There is a particular warning shot of enforcement action, promising to “clamp down with all relevant force” where it finds poor practice (including market abuse, capitalising on investors' concerns or reneging on commitments to consumers), citing that the FCA is working with a range of partners including other regulators, law enforcement and consumer groups to raise awareness of the increased risk of scams.
Key priorities over the next 1-3 years
The FCA has identified 4 “external priorities" and its own transformation as its 5 priorities over the next 1-3 years.
1. Transforming how the FCA works and regulates
The FCA describes this priority as a “foundation" to enable it to deliver its external priorities better. Its key outcomes in this area include:
- Making faster and more effective decisions
- Prioritising end outcomes for consumers, markets and firms
- Intelligence and information
- Influence internationally on issues that affect UK markets and consumers
These embody the FCA’s ongoing transition towards “outcomes-based” regulation and working in a more integrated way as “One FCA”. Firms will be expected to take the end outcomes for consumers and markets into greater account when they design and deliver services – interestingly, the FCA has promised to be clearer with firms about the outcomes that it expects them to achieve. The FCA’s approach will also be shaped by its use of information, including its Data Strategy, as it seeks to capitalise on information and intelligence that it already receives about the markets, firms and individuals (including customers). Firms will also see their data and regulatory reporting burden streamlined.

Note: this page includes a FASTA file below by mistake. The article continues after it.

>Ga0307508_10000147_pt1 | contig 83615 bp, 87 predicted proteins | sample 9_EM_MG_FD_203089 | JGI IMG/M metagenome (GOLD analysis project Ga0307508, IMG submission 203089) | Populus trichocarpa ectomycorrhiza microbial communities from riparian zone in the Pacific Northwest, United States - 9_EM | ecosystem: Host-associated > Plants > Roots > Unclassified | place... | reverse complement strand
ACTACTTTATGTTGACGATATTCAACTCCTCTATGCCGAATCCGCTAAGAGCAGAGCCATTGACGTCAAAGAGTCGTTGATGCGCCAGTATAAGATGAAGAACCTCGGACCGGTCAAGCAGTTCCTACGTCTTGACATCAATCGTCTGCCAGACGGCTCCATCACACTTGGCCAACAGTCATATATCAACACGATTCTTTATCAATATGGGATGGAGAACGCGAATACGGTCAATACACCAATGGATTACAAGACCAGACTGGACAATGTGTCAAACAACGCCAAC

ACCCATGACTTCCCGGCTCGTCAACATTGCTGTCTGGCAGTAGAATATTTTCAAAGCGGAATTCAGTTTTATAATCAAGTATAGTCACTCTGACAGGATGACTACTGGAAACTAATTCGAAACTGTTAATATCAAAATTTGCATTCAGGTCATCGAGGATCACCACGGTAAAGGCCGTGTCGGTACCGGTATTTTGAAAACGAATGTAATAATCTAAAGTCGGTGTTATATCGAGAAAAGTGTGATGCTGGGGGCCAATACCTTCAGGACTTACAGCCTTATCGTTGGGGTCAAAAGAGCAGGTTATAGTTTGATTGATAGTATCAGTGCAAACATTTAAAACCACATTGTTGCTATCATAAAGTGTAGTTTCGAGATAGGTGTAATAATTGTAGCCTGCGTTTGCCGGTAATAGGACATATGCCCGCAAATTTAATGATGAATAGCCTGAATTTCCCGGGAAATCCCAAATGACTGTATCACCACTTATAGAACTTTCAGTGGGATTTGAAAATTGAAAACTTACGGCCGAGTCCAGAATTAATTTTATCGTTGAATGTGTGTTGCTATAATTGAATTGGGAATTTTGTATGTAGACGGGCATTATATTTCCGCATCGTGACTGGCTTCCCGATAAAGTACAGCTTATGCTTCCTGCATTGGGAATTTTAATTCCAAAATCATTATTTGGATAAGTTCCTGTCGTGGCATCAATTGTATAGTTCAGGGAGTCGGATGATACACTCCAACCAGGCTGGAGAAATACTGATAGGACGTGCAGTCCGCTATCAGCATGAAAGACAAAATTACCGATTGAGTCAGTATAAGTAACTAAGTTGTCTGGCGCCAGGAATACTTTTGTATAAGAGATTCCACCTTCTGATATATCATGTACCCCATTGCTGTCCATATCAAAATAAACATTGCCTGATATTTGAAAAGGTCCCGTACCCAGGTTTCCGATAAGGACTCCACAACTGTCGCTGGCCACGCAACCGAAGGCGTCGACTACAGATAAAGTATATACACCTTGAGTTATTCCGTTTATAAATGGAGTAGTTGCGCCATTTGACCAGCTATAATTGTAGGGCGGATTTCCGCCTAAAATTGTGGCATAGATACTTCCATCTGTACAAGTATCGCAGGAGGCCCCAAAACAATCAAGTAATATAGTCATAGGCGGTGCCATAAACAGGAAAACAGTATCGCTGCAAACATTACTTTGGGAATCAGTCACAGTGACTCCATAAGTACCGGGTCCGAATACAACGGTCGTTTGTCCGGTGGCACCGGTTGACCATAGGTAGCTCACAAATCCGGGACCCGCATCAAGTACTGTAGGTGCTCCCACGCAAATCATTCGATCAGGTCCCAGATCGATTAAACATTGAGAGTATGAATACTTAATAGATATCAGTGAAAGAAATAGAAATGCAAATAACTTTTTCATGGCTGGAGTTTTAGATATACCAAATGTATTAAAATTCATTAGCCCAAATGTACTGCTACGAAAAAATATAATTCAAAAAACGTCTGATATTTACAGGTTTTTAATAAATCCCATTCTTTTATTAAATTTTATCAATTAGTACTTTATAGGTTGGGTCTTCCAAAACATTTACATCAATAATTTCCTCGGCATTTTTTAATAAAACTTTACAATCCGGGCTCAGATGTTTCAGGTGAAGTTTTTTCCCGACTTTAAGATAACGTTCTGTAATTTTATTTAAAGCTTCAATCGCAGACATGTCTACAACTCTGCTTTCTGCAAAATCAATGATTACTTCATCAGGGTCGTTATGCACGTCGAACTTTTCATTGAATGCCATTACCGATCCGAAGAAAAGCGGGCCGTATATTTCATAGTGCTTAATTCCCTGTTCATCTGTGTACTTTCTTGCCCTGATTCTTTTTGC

2. Enabling effective consumer investment decisions
The FCA has identified a significant risk of harm in pensions and retail investments markets, in part driven by the shift to Defined Contribution (DC) pensions and the Government’s 2015 pension freedoms. It is targeting 3 outcomes:
- Ensuing that investment products are appropriate for consumer needs
- Ensuring that consumers have sufficient advice and support to enable them to make effective decisions about their investments
- Ensuring firms and individuals operate under high regulatory standards and act in consumers' interests
The FCA is seeking to give consumers more effective investment choices in a fair market and is keen for consumers to have access to high-quality advice and support, and be aware of how to protect themselves from scams and fraud. The FCA will place a greater focus on the design of products at their inception, as well as the way that products are marketed, meaning that firms will need to look substantially beyond the existing suitability framework set out in the Conduct of Business Sourcebook (“COBS”) at the point of KYC/new product approval/transacting. The FCA is also consulting on a “consumer harm campaign” in the retail investments area (on the basis of recovering costs from fee-payers).